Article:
Money Matters: How to Research and Reduce Healthcare Costs

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By Nathaniel Sillin

Whether you’re planning a future procedure or navigating care after a sudden illness or accident, smart consumers have a plan in place to avoid hidden costs and billing errors common to our ever-changing healthcare system. You should too.

The Affordable Care Act (ACA) made it possible for all Americans to get some form of healthcare coverage regardless of their medical history. That’s the good news. The bad news is that everyone’s personal health circumstances and solutions are different, and we’re still far away from the day when the coverage we buy – either individually or through our employers – can prevent us from getting unexpected bills for services and procedures our insurer didn’t cover or errors made in the billing process.

It’s also important to know that many health insurers are adjusting to the reality of universal coverage by narrowing the assortment of doctors in their networks, leaving more patients at risk of “surprise bills if they are treated by practitioners outside their insurer’s network.

There are some helpful resources – both public and private  – which have emerged that price health procedures. Using those resources can help avoid some major out-of-pocket healthcare expenses. It’s also essential to determine what practitioners may be in or out of network, particularly if it’s an emergency.

So what can you do to prevent these unexpected health costs? If you are not on Medicare, which tends to have more standardized pricing and coverage, you need to question practitioners (or their billing departments) and price-comparing procedures the way you would any major purchase. Depending on your local medical resources, you may have the option to conduct your research online. Here are some ways to begin.

Know how you’re covered for both emergencies and non-emergencies. It’s easier to plan for a hip replacement you’ll need in six months than for emergency surgery after an accident or sudden illness, but it’s important to think through how your coverage works in both situations:

  • 178581-ambulance.jpgEmergency: Emergencies are a challenge to price because it’s tough to know which practitioners and services you’ll actually need. The key is to make a plan for emergencies. Speak to your insurer now – and consult your primary care physician – to confirm that you have a good range of in-network emergency doctors at the hospital of your choice. If not, you might want to think about switching plans during your next enrollment period. Put an easy-to-find “in case of emergency” card in your wallet next to your health insurance card that makes your preferred hospital visible to first responders or other helpers. Also, list your primary care doctor’s and your health care power of attorney‘s contact information. Finally, make sure the person you designate as your health care power of attorney has access to your insurance and physician network information so he or she can guide your care more affordably if you’re incapacitated.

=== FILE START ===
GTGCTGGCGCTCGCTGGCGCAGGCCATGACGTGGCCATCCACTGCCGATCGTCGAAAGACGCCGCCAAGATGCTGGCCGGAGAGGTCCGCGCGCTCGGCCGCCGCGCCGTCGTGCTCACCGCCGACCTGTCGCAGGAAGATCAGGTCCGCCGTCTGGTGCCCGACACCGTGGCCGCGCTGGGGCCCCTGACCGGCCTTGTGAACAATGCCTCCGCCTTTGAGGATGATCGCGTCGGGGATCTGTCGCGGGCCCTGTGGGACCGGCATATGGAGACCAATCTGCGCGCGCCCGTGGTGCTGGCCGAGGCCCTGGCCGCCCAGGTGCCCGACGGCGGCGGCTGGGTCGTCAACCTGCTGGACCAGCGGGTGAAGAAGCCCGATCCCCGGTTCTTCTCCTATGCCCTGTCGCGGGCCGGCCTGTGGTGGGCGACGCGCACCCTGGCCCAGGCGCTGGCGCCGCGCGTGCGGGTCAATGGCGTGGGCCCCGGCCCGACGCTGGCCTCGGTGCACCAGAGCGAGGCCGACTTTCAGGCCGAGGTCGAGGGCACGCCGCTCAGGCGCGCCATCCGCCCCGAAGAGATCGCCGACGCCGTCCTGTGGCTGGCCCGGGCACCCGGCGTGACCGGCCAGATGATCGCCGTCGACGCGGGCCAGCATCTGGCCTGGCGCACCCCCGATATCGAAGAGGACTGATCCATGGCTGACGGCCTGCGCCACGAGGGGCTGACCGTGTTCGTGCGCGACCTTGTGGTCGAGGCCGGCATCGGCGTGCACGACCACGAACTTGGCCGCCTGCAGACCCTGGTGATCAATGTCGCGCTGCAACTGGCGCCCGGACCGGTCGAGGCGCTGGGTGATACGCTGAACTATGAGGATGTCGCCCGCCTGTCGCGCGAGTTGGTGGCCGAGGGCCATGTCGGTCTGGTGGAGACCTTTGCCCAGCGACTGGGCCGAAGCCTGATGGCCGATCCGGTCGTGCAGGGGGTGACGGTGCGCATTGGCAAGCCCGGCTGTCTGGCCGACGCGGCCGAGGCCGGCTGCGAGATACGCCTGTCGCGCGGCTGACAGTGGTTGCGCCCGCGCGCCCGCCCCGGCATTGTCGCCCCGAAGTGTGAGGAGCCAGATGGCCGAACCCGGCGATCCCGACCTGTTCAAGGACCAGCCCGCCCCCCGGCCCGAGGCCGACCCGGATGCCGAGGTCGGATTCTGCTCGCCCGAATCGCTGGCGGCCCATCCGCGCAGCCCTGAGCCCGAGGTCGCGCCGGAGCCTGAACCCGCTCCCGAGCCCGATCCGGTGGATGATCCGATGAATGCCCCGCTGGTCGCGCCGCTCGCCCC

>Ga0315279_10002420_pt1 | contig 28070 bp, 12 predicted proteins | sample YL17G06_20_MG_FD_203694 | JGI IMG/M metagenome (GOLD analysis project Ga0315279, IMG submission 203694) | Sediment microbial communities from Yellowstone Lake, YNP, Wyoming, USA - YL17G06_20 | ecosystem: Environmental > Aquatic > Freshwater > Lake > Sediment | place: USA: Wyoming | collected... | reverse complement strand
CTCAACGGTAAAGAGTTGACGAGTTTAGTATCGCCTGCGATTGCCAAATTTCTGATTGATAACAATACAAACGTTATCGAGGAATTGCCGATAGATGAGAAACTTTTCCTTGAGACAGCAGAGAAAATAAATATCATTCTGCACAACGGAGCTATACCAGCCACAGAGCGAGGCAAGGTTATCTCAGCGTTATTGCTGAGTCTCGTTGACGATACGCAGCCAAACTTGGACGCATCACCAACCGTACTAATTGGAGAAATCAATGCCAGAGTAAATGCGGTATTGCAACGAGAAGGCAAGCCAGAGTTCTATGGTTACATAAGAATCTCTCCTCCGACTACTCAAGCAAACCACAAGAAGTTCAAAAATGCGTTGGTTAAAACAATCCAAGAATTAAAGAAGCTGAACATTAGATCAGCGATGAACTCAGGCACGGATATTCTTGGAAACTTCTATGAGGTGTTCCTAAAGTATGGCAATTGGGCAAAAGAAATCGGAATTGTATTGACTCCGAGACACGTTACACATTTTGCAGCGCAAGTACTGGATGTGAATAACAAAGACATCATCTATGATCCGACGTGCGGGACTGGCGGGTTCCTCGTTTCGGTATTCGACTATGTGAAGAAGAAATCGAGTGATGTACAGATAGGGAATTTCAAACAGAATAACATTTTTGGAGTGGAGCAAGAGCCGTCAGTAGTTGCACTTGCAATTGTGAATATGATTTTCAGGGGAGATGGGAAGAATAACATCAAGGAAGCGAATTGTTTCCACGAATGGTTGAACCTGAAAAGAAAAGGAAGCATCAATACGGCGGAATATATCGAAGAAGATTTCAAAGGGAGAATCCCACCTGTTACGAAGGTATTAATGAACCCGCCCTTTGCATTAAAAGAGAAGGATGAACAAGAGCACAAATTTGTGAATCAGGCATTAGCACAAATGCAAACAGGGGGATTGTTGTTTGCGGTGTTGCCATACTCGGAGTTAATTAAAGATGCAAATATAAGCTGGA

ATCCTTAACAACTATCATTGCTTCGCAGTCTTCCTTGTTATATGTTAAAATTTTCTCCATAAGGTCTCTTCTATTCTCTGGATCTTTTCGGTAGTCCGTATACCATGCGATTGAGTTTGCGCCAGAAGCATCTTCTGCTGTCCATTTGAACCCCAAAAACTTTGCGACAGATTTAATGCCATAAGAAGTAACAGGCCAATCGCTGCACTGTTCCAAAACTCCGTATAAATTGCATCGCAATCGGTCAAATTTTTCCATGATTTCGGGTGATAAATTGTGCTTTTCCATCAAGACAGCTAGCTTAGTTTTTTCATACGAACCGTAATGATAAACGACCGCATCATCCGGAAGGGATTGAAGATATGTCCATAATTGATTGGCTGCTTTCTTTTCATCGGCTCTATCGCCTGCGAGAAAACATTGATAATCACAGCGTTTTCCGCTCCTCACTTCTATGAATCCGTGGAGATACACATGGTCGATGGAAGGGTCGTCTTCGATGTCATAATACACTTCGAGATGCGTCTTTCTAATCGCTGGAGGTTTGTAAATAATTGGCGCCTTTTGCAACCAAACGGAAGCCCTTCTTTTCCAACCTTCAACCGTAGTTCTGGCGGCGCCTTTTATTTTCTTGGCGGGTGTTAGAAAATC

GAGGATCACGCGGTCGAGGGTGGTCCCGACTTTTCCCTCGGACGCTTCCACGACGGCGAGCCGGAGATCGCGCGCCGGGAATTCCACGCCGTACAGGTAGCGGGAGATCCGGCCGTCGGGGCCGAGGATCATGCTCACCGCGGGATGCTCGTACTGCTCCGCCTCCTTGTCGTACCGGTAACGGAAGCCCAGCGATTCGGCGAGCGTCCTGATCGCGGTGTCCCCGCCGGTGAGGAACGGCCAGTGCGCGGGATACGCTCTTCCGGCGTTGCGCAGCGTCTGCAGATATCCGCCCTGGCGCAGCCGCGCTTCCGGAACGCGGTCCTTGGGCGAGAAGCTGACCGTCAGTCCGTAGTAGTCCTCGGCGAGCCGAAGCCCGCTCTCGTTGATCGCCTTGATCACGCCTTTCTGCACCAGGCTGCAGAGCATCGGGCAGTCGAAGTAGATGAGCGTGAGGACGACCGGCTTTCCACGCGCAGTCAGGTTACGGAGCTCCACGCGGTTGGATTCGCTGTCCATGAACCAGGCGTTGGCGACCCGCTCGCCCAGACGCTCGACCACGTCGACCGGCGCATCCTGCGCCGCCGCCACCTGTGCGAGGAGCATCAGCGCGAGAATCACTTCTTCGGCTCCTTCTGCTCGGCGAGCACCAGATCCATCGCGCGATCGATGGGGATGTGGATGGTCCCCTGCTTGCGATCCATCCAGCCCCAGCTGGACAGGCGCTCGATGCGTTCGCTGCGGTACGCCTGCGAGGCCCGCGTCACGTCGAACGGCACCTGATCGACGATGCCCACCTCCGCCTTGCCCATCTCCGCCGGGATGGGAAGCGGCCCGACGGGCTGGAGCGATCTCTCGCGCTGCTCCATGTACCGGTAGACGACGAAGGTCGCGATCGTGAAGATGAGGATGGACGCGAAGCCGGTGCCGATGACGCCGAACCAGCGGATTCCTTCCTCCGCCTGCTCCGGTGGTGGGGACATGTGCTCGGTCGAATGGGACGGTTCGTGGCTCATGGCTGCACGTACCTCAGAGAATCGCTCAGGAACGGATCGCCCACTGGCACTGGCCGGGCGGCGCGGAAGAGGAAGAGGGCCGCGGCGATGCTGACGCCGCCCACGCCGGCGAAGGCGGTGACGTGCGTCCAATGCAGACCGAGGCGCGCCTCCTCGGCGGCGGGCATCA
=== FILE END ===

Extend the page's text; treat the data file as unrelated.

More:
• Non-emergency: If your doctor is recommending a particular in-hospital or outpatient procedure in the coming weeks or months, you’ve got time to plan, so do it. Query your physician or his or her billing department about the cost of the procedure and what other practitioners (such as an anesthesiologist) might be involved. Then spend equal time speaking with your insurer about what you’ve learned and how extensively the procedure in question will be covered. Make sure you understand if your insurer covers the procedure on an inpatient (hospital) or outpatient (office) basis – some insurers are reportedly cutting back on outpatient coverage.

Know your deductible. The latest annual Kaiser Foundation employer health benefits survey indicated some whopping figures for health care deductibles – the out-of-pocket total you have to pay before the bulk of your health coverage kicks in. For example, if you have a $3,000 deductible that you haven’t touched this year, that’s the initial out-of-pocket amount you’re going to have to pay for any big procedure. Keep that figure in mind as you continue your research on medical options. That’s why it’s important to keep such sb10067502k-001-F.jpgamounts in an emergency fund or, if you have the option, set aside in a health savings account where you can keep funds not only for the deductible, but for other potential out-of-pocket health costs.

Review bills closely. One recent study has reported significant errors in medical bills, particularly for hospital stays. Keep in mind that the price-comparison exercise doesn’t stop on the way in to a procedure. You need to keep an eye on pre- and post-procedure bills from practitioners, hospitals and your health insurer for accuracy. If you see an error, contact the appropriate party or parties immediately to correct the problem.

Bottom line: There are very few industries going through as much change as healthcare. Universal coverage is good, but it’s important to know exactly what it pays for before you need it. Set aside time to think through your health issues and do your research to help reduce healthcare costs that can impact your overall budget. Learning to save money now can preserve your budget later.